Heygates is a company with a long family history rooted in agriculture and milling. The group spans farming, flour and feed milling and baking. Heygates is a family business which started farming in Northamptonshire in 1562 and moved into milling in the 19th Century. It now has 7 flour mills on 3 sites, a feed mill, two modern bakeries and 7500 acres of mainly arable land in England. We went to one of their sites in Tring, which has seen the extension of the original steam mill. There was once a windmill sat right next to the steam mill, but that was removed many years ago.
The below image is a postcard in the Frank Gregory Collection, showing both the steam mill and windmill ca. 1911. The steam mill building on the left is still there but has been extended upwards and outwards:
We started our visit by hearing more about the history of the company. The Mill Manager was our guide for the day, and he showed us some of the old ledgers and photographs that the company still has. What was very clear was the close connection between the mill and the local community, perhaps unsurprisingly, but the story still continues and different generations continue to work there. The history of some of the local families themselves tell their own stories about how Heygates has grown and developed over the years.
We then prepared ourselves to enter the mill: this involved the ceremony of donning white overalls, high-vis vests, hair nets and ear plugs. As a producer of foodstuffs, hygiene is a top priority. Our tour started in the mill’s “control room”, a room full of computers, each of which showed different information such as the type of grain being milled at that time and the speed of the different machines. This room overlooks the ground floor, with a large window facing the whirring roller mills. The miller can control the whole building with its many floors full of machinery here, all at the push of a few buttons. However, the miller still patrols the mill to keep an eye on things.
The mill itself was a sensory overload. The smell of warm flour, large machines lining the floors, some shaking violently and towering over us! Everywhere there was noise. We were shown the different machines and their process was explained to us, revealing the many stages a grain of wheat goes through before it gets anywhere near the supermarket shelf.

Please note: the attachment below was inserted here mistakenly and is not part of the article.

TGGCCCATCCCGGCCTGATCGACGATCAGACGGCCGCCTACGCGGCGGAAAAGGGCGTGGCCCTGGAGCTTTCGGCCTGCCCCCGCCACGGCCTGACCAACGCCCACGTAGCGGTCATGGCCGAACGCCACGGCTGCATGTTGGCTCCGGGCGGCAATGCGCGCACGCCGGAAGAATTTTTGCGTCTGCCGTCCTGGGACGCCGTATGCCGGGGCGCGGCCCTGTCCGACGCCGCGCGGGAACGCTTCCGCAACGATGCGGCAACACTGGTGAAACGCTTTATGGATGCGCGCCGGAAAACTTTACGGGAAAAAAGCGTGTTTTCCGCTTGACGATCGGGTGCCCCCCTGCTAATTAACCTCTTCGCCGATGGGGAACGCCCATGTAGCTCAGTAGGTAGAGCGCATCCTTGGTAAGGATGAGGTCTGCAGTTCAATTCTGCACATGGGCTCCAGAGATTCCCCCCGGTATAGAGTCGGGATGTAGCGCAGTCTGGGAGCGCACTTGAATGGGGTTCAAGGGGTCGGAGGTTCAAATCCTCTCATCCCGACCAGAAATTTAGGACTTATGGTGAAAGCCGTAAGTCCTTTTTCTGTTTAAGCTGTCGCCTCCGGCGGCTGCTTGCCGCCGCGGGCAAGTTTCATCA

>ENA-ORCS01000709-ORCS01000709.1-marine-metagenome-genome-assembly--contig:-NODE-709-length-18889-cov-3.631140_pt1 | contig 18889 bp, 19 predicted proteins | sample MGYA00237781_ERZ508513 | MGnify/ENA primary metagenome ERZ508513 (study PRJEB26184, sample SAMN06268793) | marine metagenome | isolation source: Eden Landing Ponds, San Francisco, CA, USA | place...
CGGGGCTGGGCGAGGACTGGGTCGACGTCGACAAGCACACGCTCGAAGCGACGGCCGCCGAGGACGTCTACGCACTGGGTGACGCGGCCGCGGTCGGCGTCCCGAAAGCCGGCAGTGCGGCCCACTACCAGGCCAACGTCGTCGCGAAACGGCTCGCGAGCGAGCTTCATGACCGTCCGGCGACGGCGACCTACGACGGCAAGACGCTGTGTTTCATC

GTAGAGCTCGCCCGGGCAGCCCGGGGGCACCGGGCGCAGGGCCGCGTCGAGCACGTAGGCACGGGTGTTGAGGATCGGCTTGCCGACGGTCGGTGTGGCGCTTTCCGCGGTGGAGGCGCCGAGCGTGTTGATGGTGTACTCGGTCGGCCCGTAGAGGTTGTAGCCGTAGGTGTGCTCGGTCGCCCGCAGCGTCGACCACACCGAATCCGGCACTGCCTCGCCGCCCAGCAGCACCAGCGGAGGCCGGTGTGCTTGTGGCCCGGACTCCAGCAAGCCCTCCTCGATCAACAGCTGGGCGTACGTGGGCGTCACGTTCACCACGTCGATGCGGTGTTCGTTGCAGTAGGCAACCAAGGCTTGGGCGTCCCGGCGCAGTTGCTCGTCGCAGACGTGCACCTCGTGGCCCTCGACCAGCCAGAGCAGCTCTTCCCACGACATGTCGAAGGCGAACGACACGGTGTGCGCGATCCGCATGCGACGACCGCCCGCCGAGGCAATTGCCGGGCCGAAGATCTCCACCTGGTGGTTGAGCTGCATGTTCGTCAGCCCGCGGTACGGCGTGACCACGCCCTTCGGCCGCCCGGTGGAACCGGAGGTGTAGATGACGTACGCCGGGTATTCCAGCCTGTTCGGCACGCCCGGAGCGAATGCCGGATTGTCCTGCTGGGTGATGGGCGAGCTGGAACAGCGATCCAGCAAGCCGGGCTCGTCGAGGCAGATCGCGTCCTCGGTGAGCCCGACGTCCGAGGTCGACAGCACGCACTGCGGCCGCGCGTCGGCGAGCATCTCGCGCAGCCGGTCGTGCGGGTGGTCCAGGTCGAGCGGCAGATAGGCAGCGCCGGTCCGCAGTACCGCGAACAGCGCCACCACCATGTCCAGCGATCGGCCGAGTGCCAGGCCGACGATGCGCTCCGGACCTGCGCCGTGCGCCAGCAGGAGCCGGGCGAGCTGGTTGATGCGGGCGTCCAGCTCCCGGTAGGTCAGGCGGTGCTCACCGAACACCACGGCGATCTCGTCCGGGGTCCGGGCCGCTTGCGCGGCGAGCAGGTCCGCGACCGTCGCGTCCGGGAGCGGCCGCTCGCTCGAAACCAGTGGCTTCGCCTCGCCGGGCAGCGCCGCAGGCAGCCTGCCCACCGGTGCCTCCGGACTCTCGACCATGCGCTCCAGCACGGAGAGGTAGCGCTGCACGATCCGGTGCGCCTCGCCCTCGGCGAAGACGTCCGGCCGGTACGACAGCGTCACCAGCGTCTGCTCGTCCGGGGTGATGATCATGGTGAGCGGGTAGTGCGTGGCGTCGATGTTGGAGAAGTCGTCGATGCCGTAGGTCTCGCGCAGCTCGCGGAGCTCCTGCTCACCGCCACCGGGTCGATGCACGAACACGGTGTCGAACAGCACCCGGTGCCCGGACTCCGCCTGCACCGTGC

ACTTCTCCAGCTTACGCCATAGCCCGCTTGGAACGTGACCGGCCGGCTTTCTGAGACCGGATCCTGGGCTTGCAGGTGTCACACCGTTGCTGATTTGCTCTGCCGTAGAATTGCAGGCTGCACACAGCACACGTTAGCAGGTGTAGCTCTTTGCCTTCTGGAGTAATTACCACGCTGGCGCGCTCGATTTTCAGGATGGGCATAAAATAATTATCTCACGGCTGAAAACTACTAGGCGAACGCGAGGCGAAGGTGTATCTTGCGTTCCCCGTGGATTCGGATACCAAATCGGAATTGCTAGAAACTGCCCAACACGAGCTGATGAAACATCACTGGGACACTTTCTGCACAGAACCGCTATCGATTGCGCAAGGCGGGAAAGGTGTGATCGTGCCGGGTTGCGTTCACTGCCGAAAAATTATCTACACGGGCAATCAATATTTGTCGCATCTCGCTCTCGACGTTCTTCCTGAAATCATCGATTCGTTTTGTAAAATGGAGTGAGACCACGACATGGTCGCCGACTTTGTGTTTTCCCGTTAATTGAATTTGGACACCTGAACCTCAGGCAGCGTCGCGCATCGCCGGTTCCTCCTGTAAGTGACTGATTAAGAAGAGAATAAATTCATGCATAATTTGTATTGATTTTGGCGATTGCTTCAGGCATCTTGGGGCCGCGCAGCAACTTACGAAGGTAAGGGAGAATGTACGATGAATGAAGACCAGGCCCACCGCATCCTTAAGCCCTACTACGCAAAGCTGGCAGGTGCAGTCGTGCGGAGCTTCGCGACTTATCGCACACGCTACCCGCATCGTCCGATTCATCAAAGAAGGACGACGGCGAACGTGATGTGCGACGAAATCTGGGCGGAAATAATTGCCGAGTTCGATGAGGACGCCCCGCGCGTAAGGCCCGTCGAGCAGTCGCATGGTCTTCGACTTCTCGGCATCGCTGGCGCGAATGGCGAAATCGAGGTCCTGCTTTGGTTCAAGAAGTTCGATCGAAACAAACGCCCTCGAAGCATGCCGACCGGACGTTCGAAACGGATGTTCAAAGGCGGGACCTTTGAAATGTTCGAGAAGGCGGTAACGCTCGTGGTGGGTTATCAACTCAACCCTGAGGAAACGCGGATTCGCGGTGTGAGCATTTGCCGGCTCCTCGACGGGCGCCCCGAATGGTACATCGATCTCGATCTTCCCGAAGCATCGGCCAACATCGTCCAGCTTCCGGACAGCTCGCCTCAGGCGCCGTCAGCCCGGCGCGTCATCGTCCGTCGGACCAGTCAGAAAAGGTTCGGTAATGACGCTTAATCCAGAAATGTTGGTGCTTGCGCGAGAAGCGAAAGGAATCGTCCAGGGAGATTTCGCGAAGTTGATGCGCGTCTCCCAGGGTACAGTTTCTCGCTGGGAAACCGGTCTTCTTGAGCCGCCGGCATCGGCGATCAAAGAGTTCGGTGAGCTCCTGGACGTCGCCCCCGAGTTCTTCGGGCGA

Below: this image was taken in Cranfield’s Mill, Ipswich in the 1960s. Some of the machinery we saw was similar in appearance, although much more modern and without wooden floors:
The wheat goes through a number of machines, each designed to play its part in extracting the bran, which is also kept and turned into animal feed at the end. Nothing is wasted. At each stage the flour was becoming finer, whiter and silkier. We even saw the bags of flour being loaded onto pallets and wrapped in cling film by machines before beginning its journey from the mill to the supermarket.
Although advanced mechanisation and automation means that fewer millers are needed than you might expect for a large and developed complex, the mill still employs many people from the local community in the form of electricians, cleaners, and even lab technicians for testing the grain quality on site. The mill operates 24/7 and only closes for 3 days a year.
We then completed our visit by popping to Ford End Watermill, a more familiar territory for us! The volunteers at Ford End have done a fantastic job in restoring the mill, situated picturesquely in the Chilterns countryside. It turns out that the watermill has a good relationship with Heygates, and the miller at Ford End joined us for our tour of the roller mill complex.
All in all it was an exciting visit, which we feel privileged to have experienced. I know it has helped me to better understand and appreciate the roller mill records we have and how modern milling is an important part of the milling story, a story which is still unfolding.